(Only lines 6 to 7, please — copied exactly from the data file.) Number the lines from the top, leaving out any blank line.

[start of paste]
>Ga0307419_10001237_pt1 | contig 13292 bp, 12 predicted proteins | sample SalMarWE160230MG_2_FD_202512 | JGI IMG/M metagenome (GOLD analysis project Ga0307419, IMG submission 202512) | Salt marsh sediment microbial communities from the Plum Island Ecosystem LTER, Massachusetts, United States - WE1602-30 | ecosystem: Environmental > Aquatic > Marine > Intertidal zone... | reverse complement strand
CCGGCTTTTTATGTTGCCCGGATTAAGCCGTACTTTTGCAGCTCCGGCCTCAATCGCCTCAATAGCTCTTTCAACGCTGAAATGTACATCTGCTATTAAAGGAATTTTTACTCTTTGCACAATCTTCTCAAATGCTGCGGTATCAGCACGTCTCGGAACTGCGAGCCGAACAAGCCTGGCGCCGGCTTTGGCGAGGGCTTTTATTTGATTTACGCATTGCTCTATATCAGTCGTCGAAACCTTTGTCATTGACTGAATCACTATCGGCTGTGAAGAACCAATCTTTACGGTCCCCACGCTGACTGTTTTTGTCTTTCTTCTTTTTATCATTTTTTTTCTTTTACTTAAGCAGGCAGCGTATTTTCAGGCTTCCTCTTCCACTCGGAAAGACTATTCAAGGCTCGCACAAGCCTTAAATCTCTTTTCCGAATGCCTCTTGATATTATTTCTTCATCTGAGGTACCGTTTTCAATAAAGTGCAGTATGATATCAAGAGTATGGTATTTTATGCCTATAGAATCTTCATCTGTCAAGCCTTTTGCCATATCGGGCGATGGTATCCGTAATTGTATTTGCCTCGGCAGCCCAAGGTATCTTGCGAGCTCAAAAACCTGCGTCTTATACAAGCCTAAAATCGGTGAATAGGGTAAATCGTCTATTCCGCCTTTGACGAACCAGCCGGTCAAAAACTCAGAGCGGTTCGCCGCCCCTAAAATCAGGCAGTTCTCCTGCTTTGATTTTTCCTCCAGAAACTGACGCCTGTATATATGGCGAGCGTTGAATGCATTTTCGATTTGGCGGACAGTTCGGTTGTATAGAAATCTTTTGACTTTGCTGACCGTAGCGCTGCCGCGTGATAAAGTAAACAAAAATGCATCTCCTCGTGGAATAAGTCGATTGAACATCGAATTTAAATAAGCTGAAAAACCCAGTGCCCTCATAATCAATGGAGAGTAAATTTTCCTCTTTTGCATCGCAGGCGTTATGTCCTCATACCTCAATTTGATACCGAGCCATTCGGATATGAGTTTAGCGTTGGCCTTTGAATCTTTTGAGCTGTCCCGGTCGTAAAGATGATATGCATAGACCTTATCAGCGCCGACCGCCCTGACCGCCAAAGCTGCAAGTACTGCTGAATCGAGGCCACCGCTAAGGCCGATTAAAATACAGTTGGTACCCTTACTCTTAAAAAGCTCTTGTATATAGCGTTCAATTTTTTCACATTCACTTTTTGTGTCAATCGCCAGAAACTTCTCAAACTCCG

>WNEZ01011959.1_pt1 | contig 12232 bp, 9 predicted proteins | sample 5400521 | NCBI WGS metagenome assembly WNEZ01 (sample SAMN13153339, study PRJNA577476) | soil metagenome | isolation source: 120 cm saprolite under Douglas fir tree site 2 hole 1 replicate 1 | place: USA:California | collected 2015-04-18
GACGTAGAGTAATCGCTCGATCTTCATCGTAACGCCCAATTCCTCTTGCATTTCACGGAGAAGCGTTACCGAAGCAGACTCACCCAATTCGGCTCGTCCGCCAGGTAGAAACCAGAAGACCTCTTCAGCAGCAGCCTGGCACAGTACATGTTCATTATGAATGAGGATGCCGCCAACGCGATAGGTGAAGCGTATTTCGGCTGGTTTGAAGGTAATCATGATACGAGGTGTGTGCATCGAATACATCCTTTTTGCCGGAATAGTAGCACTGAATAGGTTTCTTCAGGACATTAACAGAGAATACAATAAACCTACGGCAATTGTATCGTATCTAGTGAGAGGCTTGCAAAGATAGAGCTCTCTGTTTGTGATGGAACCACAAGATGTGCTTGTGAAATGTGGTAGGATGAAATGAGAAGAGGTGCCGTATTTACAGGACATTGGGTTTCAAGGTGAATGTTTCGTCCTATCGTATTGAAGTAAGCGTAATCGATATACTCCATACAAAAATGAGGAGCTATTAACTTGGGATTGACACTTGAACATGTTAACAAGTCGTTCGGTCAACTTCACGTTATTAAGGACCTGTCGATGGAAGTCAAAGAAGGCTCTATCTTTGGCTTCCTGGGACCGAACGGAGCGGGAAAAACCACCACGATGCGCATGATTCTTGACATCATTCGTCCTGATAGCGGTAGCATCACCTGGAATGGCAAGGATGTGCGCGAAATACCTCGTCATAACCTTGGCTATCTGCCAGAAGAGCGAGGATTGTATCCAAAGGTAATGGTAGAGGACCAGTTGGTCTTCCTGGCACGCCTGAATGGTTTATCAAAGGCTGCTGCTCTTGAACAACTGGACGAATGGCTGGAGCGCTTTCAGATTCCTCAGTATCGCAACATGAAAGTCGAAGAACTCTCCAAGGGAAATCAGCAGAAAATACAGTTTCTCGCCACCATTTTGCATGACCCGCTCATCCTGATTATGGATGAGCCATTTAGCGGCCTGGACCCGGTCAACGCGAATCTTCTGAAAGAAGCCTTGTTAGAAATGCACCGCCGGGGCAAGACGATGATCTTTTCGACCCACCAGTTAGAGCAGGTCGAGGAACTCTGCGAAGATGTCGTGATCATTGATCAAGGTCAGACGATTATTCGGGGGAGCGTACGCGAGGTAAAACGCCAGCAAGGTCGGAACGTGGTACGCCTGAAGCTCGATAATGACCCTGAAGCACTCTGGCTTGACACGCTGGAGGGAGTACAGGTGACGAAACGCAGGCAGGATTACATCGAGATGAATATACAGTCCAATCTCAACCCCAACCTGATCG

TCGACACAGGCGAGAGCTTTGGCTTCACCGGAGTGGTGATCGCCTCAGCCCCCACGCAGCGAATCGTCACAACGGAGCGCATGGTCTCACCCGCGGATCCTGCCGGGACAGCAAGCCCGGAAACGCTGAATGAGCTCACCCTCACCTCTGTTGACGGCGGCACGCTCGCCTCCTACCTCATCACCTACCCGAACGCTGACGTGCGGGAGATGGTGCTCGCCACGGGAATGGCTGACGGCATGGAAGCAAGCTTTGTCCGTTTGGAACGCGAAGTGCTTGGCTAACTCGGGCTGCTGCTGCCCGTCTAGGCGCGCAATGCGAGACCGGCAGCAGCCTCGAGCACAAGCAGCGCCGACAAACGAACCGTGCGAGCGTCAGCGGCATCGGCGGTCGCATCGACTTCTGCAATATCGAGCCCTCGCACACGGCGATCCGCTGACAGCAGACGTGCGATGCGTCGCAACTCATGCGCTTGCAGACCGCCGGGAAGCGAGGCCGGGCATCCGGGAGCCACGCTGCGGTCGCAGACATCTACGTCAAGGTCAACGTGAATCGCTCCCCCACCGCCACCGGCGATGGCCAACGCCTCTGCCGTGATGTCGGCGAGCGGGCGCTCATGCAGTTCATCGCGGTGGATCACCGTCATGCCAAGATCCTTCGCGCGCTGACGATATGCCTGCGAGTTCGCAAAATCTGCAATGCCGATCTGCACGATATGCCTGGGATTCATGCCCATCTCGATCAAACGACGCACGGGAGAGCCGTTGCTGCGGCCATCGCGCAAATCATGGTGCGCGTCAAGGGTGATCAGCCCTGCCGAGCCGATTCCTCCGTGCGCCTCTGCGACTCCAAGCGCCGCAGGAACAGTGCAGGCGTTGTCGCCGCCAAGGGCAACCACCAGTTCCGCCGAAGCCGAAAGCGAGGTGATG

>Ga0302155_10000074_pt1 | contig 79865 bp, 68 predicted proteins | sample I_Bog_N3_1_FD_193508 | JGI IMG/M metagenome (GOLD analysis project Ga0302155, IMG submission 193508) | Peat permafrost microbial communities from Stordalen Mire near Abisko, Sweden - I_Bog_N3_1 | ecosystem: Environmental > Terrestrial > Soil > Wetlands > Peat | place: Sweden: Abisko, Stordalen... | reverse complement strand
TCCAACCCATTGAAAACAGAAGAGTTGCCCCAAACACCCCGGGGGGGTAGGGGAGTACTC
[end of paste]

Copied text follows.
>Ga0302155_10000074_pt1 | contig 79865 bp, 68 predicted proteins | sample I_Bog_N3_1_FD_193508 | JGI IMG/M metagenome (GOLD analysis project Ga0302155, IMG submission 193508) | Peat permafrost microbial communities from Stordalen Mire near Abisko, Sweden - I_Bog_N3_1 | ecosystem: Environmental > Terrestrial > Soil > Wetlands > Peat | place: Sweden: Abisko, Stordalen... | reverse complement strand
TCCAACCCATTGAAAACAGAAGAGTTGCCCCAAACACCCCGGGGGGGTAGGGGAGTACTC